September 23, 2003

reading slowly

Scott Rosenberg comments on the latest meme, that psychology email floating around about how we can all raed eiamls taht hvae tiehr ltetres sbrmlaecd (but it gets harder as the words get bigger).

There's one part of his entry that caught my attention, it seems related to some of Dick Gabriel's writings.

    Reading slowly is a dying art. As our world pushes us inevitably towards more speedy skimming of information blasting at us through a dozen different protocols, we scan more than we read. That makes it easy for us to parse near-gibberish, and that capability is a wonderful thing. But reading slowly is a wonderful thing, too. It is an art we still need in a number of areas. Reading poetry requires the ability to read slowly. If you read a poem the way you read your e-mail, you might as well not bother. Oddly enough, working on computer code requires a similar ability: Both because the computer is far more unforgiving of typos, bad punctuation and garbled verbiage than the human eye, and also becaause in good code, like good poetry, every word counts, and you need to be able to notice the patterns the words establish.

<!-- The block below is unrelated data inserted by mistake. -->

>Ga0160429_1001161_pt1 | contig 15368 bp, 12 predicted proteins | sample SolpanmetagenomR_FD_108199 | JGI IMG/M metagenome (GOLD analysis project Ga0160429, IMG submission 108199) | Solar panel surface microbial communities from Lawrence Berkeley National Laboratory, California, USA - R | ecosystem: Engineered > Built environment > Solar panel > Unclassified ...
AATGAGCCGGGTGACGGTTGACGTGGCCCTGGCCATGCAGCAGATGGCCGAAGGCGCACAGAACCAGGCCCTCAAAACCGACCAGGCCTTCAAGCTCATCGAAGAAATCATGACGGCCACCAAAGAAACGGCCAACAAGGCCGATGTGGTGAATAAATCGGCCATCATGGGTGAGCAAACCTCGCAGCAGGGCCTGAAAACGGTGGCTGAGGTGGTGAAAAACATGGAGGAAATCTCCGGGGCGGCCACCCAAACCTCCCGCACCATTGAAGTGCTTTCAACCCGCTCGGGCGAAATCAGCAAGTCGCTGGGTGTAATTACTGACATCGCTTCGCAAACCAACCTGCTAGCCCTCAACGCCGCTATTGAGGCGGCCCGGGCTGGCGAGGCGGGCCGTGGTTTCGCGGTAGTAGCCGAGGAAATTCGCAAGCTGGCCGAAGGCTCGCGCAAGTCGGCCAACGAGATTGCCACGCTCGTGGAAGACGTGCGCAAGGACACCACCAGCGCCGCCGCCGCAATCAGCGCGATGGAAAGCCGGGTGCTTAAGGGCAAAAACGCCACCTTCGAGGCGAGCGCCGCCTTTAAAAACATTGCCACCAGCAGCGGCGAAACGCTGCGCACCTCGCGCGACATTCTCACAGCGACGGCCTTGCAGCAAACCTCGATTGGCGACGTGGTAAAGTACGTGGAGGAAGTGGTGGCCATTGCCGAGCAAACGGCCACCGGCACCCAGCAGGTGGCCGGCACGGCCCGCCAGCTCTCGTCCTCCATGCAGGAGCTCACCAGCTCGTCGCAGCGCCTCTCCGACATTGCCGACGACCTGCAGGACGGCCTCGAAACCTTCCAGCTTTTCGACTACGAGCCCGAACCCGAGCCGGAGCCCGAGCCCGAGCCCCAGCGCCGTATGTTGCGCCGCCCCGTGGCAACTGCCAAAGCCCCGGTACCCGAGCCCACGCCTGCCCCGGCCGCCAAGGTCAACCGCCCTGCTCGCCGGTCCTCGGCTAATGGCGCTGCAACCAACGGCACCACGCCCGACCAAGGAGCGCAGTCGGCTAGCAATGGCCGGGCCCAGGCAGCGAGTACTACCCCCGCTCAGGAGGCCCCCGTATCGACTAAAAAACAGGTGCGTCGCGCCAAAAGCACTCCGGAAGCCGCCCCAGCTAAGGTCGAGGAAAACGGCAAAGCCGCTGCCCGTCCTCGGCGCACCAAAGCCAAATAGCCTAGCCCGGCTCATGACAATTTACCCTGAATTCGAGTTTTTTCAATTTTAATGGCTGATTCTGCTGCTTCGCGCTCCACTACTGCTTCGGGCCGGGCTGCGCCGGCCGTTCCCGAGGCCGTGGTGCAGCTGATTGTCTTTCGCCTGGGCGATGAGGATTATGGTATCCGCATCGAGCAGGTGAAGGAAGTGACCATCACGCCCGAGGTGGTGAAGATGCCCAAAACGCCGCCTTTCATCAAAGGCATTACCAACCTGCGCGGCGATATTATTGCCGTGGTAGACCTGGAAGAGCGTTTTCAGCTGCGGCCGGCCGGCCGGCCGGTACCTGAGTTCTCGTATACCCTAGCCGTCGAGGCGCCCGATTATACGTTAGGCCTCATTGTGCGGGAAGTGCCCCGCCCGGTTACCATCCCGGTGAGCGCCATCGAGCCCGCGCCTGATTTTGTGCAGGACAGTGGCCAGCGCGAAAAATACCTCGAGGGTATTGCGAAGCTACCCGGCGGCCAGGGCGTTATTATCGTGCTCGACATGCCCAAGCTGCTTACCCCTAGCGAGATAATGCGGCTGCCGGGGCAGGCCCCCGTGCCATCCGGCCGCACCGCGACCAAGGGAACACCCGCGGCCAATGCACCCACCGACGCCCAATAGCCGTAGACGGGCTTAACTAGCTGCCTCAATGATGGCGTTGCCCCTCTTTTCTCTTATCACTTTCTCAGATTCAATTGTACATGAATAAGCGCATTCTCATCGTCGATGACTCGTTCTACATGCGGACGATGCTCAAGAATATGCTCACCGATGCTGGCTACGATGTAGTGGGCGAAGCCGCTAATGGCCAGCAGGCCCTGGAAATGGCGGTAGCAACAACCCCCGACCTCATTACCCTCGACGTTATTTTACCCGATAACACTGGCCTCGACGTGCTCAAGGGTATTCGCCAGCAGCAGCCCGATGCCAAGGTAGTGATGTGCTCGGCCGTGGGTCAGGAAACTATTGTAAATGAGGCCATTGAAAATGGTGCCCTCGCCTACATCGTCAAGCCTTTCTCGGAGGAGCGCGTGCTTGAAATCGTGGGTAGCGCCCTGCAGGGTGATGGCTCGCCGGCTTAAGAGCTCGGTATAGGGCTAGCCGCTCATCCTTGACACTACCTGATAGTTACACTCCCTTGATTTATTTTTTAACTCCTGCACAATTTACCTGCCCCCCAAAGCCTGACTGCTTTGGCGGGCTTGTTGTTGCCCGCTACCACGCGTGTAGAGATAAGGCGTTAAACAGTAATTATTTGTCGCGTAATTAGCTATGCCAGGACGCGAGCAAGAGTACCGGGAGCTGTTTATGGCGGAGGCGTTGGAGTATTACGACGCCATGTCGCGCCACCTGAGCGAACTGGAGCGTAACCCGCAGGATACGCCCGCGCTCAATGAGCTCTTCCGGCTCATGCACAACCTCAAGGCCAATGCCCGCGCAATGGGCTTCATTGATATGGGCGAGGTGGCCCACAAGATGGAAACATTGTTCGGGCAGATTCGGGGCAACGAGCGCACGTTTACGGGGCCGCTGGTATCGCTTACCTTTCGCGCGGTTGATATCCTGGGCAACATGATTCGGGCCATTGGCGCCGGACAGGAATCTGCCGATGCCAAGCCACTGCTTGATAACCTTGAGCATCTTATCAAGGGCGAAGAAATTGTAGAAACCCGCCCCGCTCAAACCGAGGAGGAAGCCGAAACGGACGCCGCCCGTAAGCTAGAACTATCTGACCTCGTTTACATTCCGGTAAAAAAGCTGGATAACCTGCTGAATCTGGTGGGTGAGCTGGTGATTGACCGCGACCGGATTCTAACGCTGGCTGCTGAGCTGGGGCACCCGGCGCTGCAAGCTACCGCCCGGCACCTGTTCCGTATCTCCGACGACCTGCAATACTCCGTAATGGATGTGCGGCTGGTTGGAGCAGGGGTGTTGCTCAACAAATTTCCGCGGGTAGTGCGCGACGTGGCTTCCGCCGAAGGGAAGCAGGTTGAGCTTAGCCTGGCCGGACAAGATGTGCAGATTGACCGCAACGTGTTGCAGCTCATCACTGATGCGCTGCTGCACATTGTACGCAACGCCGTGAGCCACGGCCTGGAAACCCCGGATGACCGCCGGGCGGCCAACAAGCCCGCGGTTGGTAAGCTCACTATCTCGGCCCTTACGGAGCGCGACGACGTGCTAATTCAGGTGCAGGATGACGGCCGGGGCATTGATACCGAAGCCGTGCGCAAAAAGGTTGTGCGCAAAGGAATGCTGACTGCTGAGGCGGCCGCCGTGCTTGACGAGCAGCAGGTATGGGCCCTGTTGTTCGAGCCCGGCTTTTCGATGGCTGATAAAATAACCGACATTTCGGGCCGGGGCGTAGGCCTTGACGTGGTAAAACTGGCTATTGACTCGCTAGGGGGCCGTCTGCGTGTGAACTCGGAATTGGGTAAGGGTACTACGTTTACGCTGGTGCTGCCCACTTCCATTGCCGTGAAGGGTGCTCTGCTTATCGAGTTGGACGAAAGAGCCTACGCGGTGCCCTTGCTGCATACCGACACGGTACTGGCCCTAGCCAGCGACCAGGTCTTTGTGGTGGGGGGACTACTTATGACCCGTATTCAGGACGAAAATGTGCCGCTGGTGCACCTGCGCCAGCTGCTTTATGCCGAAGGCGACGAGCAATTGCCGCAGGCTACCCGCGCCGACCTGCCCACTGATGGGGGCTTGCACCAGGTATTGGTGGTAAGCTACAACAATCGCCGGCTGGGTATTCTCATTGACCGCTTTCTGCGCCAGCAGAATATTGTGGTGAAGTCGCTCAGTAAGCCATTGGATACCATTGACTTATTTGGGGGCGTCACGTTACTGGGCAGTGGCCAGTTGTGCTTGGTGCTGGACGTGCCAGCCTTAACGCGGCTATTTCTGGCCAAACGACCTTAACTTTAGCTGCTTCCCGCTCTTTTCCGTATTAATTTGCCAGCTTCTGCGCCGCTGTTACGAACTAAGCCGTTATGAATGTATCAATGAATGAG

Posted by stu at September 23, 2003 05:19 PM